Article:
Am blushingly excited to report that Amazon listed “Learn Better” as one of the best books of the year in both nonfiction and business. My book is in some good company, listed together with the David Grann’s new book Killers of the Flower Moon and Sheryl Sandberg and Adam Grant’s Option B.
School’s out for the summer — and so begins a long few months of parents’ and teachers’ worrying about all the things their children will forget before the fall. The fractions they won’t be able to multiply. The state capitals they won’t be able to identify. “Learning loss” is the name for it. Forgetting is supposed to be the antithesis of learning, and whether we’re a kid or an adult, most of us are plainly embarrassed if we can’t recall a name or fact. But it turns out that forgetting can help us gain expertise, and when we relearn something … Read More
In the minds of many, the South Side of Chicago has descended into a type of madness. While crime doesn’t define the vibrant, inspiring city, violence clings to certain South Side streets where shootings have become commonplace. President Trump referred to parts of the city as “worse” than areas in the Middle East. A few weeks ago, two men shot a young man named Daniel Cardova, and when a group gathered to mourn Cardova some hours later, yet another shooting occurred, killing two people and injuring another eight. Given this harsh and violent reality, a new report offers a gossamer … Read More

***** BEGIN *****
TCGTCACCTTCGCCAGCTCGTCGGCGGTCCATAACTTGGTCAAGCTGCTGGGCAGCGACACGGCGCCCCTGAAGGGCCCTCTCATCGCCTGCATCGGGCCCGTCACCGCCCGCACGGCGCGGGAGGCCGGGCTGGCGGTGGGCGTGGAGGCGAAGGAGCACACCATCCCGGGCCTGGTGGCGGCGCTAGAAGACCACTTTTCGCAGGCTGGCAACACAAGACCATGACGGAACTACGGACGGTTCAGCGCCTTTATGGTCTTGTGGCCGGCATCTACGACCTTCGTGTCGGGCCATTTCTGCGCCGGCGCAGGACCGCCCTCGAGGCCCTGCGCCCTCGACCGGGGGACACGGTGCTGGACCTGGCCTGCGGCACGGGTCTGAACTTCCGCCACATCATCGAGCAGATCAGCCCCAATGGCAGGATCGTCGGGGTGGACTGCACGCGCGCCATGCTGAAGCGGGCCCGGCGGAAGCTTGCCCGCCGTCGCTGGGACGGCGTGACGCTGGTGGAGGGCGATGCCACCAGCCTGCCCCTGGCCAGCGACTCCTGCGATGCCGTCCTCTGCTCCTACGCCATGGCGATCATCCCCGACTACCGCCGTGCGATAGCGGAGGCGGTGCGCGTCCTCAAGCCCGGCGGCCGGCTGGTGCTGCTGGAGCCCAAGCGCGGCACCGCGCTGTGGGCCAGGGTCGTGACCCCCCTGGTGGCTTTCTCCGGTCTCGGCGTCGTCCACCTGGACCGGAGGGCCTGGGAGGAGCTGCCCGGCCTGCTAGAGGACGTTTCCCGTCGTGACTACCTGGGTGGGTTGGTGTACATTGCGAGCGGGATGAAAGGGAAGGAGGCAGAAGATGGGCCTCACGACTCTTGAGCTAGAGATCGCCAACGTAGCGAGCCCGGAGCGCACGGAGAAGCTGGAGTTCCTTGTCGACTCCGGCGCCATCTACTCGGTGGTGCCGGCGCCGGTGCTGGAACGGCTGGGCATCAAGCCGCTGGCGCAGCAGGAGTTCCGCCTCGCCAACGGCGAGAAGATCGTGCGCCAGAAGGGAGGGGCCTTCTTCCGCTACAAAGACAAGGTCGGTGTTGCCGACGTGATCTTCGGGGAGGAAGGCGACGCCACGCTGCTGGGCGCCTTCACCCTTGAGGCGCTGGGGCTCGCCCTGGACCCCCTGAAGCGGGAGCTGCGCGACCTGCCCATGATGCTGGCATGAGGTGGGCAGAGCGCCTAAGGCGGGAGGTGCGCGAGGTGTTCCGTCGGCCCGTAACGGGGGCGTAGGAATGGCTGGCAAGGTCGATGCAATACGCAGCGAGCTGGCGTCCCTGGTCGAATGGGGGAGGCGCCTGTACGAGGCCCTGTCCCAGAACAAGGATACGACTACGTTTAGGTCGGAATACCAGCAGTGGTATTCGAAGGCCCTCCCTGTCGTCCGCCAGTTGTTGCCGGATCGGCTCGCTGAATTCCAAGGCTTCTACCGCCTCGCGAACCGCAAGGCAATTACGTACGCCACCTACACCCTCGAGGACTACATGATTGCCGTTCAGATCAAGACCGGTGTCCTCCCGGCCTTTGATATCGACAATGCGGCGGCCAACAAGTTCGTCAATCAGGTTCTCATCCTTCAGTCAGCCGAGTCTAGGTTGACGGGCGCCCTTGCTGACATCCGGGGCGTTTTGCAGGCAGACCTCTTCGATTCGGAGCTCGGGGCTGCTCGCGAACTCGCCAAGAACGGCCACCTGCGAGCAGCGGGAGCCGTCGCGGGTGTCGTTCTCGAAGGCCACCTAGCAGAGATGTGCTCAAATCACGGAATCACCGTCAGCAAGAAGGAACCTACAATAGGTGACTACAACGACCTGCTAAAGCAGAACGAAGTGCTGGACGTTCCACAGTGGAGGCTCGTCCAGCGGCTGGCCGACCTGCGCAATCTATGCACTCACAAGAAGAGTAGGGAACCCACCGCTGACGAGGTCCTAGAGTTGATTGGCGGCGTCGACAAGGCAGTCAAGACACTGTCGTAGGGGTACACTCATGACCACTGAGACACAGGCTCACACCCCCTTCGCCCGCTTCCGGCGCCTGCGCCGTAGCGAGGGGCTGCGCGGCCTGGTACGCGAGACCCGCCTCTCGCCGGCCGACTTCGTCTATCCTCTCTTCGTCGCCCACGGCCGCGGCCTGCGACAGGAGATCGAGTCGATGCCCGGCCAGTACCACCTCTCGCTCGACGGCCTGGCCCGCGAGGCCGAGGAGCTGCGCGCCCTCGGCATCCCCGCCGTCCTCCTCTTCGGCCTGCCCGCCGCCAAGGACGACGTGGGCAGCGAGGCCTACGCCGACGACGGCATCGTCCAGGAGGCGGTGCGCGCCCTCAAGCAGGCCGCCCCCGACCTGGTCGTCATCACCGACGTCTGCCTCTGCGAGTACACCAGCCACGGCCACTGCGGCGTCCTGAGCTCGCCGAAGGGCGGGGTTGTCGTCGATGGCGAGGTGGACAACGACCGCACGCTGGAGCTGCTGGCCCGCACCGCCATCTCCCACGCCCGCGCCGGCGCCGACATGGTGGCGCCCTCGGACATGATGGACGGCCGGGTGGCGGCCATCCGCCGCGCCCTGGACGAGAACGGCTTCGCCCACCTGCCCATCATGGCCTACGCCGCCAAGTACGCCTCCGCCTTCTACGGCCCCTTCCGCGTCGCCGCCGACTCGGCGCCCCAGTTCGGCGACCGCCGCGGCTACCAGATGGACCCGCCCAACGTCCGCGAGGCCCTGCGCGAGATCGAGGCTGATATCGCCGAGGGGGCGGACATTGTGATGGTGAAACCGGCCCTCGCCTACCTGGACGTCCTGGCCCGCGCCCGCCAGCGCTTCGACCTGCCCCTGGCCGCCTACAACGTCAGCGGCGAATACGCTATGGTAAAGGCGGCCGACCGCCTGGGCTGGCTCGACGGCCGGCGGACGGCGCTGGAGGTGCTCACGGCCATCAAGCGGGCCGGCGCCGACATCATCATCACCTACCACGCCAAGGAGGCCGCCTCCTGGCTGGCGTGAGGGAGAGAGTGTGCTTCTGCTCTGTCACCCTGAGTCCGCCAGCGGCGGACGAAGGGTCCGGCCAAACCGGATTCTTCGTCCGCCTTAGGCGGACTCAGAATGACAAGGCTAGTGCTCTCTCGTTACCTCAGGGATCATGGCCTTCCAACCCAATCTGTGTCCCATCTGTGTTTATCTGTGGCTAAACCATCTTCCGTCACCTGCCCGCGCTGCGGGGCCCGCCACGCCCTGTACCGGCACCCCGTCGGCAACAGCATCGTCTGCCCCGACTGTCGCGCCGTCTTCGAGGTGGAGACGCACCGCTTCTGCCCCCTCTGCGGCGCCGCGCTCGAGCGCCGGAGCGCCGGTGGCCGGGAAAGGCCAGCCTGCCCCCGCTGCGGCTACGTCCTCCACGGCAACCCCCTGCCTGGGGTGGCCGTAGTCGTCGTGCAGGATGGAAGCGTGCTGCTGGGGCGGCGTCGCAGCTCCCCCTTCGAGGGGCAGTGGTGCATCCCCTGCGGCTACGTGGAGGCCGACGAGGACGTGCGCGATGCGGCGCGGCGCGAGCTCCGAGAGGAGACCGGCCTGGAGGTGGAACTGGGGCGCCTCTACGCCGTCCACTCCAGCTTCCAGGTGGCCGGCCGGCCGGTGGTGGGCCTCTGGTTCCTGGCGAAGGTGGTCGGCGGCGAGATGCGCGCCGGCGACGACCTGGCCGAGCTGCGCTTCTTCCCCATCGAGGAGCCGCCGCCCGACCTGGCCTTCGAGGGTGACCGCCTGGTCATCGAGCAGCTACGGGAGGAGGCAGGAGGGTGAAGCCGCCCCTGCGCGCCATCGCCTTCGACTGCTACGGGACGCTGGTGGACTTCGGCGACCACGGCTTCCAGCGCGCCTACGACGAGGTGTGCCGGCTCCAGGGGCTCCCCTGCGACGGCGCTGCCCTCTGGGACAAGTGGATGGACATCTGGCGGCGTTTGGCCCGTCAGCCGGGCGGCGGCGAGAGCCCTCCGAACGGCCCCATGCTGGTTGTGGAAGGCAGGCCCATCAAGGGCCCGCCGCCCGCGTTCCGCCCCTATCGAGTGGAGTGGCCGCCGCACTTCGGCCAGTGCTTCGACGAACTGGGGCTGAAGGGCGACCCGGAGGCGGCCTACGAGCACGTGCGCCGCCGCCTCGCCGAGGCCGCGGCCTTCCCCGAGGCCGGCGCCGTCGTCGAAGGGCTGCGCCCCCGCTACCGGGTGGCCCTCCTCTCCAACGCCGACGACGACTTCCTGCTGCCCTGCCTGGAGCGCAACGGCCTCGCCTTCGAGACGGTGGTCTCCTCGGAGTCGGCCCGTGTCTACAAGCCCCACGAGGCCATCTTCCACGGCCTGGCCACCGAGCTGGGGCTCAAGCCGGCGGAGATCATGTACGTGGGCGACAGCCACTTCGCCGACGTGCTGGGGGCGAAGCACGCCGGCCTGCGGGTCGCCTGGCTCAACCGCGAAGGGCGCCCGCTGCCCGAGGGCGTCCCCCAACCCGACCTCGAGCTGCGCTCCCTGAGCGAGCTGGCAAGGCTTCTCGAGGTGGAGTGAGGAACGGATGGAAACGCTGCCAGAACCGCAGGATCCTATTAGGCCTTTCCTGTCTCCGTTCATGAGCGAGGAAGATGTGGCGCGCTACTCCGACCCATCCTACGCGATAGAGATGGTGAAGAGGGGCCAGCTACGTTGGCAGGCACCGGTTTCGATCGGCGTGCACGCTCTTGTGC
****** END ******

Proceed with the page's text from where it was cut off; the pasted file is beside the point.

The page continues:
In education circles, testing has become the villain of the day. Kids declare exams to be a waste of time while educators argue that the anxiety around tests produces a “toxic environment.” Families loathe exams, too, as I learned when doing some research on assessments, with parents often viewing tests as either a distraction from more important activities or as “testing for testing’s sake.” But when it comes to learning, it turns out, the best research shows that exams help learning rather than harm it, and most schools and universities actually should be doing more testing, not less of … Read More
In a small classroom, Keoni Scott-Reid provided his opening statement. Scott-Reid had been assigned to argue against mass surveillance programs in an Urban Debate League tournament in Washington, D.C., and standing in the front of the room, wearing jeans and a sweatshirt, he spoke in rat-tat-tat bursts like a teenage cattle auctioneer. Scott-Reid argued that mass surveillance programs operated on a slippery moral slope. He quoted Benjamin Franklin: “It is much easier to suppress a first desire than to satisfy those that follow.” And then laid out several lines of argument, pointing out how surveillance can promote lawlessness. “Aggressive policing,” … Read More